Solid waste management plan to review

LIHU’E – The latest draft of the County’s Integrated Solid Waste Management Plan, which outlines the goals and objectives of one of the county’s most pressing waste disposal issues, is now under review public.

The county is set to revise the plan every ten years. The fourth Kaua’i County 2021 ISWMP ​​project uses FY2019 data as a baseline for the next 10 years.

“The document contains a lot of important information in the opinion of the Solid Waste Division,” said Allison Fraley, solid waste management programs coordinator for the county public works department. “It describes all current solid waste management and diversion programs and provides recommended opportunities for improvement for these programs.”

Fraley, who also acts as the project manager for the integrated solid waste management plan update, said the final plan is expected to be presented to Kaua’i County Council at the end of the summer.

The current plan was adopted in 2009 and since then the county has adopted automated garbage collection in most areas of the island, a flat rate for garbage service, a pay-per-throw program, restrictions landfill and a plastic. -the law on the ban on bags.

The draft notes that funding was an issue and that recommended measures such as a centralized compost facility, a material recovery facility, and curbside green waste recycling and recycling programs have not been implemented. implemented.

The fourth project prioritizes the continuation and expansion of existing programs and working groups and recommends evaluation of program improvements, including feasibility studies and identification of funding sources for facilities. recycling and recovery of materials at the curb.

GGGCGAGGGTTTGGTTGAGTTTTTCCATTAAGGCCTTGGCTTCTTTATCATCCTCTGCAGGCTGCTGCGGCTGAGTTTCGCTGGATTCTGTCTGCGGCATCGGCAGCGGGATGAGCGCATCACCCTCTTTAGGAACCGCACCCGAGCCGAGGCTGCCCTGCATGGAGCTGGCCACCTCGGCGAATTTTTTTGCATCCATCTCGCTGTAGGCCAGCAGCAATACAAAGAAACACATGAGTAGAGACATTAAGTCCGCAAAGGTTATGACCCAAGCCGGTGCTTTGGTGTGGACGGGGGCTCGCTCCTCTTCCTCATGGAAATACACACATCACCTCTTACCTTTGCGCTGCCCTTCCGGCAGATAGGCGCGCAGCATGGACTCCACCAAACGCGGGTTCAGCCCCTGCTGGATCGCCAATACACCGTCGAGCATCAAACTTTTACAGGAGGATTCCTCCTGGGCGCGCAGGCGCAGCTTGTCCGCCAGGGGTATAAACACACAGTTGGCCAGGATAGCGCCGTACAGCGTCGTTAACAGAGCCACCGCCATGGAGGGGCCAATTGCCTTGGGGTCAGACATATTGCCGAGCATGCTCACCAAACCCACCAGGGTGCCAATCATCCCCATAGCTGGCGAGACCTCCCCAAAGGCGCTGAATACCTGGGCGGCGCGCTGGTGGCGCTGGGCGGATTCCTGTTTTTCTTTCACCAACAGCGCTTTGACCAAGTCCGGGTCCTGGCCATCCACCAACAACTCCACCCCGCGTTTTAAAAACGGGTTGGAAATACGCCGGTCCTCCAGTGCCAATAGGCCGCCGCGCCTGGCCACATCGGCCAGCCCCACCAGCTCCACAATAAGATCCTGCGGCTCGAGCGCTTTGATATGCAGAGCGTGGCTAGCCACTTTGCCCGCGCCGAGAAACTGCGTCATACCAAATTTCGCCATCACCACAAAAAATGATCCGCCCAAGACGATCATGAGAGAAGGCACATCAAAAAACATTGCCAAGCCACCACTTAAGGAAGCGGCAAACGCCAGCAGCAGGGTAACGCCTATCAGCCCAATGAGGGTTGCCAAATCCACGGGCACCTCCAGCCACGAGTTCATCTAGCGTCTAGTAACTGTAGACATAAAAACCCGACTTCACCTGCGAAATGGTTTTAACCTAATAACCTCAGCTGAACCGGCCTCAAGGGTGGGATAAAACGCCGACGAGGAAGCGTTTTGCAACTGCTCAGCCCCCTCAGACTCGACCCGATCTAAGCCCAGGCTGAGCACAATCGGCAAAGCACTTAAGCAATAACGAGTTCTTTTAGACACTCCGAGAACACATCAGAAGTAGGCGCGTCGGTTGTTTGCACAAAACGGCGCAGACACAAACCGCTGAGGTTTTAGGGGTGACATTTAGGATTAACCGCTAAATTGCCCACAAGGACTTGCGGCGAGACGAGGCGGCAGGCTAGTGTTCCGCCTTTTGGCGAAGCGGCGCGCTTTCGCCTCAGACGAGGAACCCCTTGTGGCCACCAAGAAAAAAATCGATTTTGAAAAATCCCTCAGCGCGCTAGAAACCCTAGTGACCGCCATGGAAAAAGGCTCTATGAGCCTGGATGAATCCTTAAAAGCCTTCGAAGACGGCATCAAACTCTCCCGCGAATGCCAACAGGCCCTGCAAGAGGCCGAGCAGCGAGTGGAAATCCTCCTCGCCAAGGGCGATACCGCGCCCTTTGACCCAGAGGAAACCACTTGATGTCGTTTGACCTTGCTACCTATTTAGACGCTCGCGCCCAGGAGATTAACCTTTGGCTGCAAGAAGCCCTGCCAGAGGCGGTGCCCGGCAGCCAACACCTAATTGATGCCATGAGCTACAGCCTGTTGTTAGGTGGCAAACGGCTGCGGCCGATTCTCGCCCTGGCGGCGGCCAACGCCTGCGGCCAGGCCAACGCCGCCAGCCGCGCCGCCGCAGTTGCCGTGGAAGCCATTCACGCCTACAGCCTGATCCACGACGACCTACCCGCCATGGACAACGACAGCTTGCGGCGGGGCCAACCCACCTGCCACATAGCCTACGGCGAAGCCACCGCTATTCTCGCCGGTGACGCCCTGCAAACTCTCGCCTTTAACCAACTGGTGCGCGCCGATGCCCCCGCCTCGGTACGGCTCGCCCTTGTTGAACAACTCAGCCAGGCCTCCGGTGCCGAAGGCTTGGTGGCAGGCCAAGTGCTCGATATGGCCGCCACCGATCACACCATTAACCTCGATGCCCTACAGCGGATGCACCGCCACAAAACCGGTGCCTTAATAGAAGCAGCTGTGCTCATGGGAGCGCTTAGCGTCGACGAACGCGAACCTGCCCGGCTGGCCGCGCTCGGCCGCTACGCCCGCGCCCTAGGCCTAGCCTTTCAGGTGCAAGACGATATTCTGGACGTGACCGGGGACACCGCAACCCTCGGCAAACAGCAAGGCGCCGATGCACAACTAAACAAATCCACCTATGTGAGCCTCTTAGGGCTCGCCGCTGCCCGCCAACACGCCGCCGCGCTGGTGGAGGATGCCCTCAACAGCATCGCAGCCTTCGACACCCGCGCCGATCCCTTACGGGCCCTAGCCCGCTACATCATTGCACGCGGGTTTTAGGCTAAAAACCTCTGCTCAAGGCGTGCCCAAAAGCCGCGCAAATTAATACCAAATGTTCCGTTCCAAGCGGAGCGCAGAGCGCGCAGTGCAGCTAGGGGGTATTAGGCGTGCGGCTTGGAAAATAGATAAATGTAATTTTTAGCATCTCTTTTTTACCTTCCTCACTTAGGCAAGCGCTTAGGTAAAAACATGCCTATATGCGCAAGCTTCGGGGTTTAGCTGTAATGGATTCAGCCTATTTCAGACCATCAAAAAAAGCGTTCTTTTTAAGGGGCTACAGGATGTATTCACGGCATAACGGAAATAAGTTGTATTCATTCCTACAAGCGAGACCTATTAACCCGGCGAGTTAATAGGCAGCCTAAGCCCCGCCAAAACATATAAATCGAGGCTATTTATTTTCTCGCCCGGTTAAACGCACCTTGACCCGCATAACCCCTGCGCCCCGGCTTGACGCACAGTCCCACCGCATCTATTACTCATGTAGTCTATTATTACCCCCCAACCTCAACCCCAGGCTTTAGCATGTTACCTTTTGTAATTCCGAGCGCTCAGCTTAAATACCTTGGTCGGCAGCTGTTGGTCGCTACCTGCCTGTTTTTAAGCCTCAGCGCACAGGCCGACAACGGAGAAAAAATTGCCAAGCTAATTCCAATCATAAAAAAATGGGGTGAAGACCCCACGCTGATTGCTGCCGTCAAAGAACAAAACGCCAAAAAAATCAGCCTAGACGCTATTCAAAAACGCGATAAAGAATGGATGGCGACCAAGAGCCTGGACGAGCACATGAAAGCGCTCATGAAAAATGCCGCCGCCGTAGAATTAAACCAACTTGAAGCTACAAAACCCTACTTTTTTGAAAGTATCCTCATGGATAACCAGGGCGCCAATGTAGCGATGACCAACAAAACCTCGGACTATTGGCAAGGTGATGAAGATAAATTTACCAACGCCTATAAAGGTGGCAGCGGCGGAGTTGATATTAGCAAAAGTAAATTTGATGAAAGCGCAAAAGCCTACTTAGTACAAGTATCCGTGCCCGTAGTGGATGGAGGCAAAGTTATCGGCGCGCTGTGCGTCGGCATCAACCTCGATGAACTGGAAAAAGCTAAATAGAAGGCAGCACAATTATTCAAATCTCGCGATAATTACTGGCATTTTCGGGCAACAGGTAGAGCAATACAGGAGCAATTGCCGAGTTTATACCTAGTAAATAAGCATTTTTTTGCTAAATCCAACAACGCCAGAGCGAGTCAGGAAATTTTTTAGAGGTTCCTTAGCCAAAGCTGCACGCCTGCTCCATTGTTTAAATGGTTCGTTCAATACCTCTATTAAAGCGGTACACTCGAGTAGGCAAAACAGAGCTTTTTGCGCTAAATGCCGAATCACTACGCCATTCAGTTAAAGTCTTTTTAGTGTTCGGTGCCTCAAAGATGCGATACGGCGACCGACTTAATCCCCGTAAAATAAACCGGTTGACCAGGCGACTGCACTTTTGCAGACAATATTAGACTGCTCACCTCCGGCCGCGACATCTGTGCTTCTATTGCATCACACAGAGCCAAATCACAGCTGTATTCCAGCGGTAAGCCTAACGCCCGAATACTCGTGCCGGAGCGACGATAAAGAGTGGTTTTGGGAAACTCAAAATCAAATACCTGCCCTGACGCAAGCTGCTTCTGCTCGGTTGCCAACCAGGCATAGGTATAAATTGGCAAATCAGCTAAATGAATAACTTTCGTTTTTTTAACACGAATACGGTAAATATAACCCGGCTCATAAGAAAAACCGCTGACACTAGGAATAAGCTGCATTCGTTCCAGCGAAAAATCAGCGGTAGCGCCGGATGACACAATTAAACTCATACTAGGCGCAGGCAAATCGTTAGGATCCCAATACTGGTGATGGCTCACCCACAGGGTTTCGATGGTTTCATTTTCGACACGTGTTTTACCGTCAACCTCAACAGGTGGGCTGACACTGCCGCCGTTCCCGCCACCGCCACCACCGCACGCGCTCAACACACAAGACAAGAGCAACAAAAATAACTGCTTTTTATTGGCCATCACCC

“We are pleased to see the issues with recyclables, curbside recycling and the material recovery facility (MRF); as well as organic matter and composting; and support for reduction at source; and other forms of landfill diversion, addressed in the plan, ”said Ruta Jordans of Zero Waste Kaua’i.

However, the group sees a problem with another feasibility study and the site selection of a new material recovery facility and a waste-to-energy study included in the 2022 budget yet to be approved by the county. , which begins July 1, 2021., for $ 300,000.

“We know how important it is right now to divert as much of the landfill as possible,” Jordans said. “Between the diversion of recyclables and organics, we could reduce the amount going to landfill by around 66% (based on the 2016 waste characterization). If we had other uses for construction and demolition debris, it would be almost 30% more. Unfortunately, there are no costs or actual implementation associated with C&D in the plan. “

By January 2021, the Kekaha landfill is expected to have less than 10 years of remaining capacity if a planned vertical expansion is concluded. However, more waste reduction and diversion programs will help, according to the bill released last week.

“Goal # 1 of the Kaua’i General Plan is to become a ‘sustainable island’,” said former mayor and city council member JoAnn Yukimura of Zero Waste Kaua’i. “Thus, the ISWMP ​​must be a sustainable plan, which means that it must provide a roadmap for the creation of a sustainable solid waste management system in the next 10 years.”

For that, Yukimura said, the county should use a more circular reduction, reuse, repair and recycling system.

“This means we have to take the items we now call the waste that currently fill our landfill and turn them into reusable or reconstituted products. In other words, waste is no longer waste, but a resource, ”Yukimura said.

Adopting a curbside recycling and materials recovery facility could alleviate some of the landfill load by diverting waste to areas where items such as glass, paper, cardboard or metals could be cleaned up and sold back to manufacturers, she said.

“All in all, we could remove about 75% of the waste that now goes to the landfill,” Yukimura said. “It will almost double the life of the landfill. So instead of six years left, we have maybe 10 years left in the landfill. “

The project is open for 60 days for public review, which ends July 19, and can be found at Comments can be sent to [email protected] A virtual public hearing will take place on June 17, at a time to be determined.


Sabrina bodon, public safety and government reporter, can be reached at 245-0441 or [email protected]

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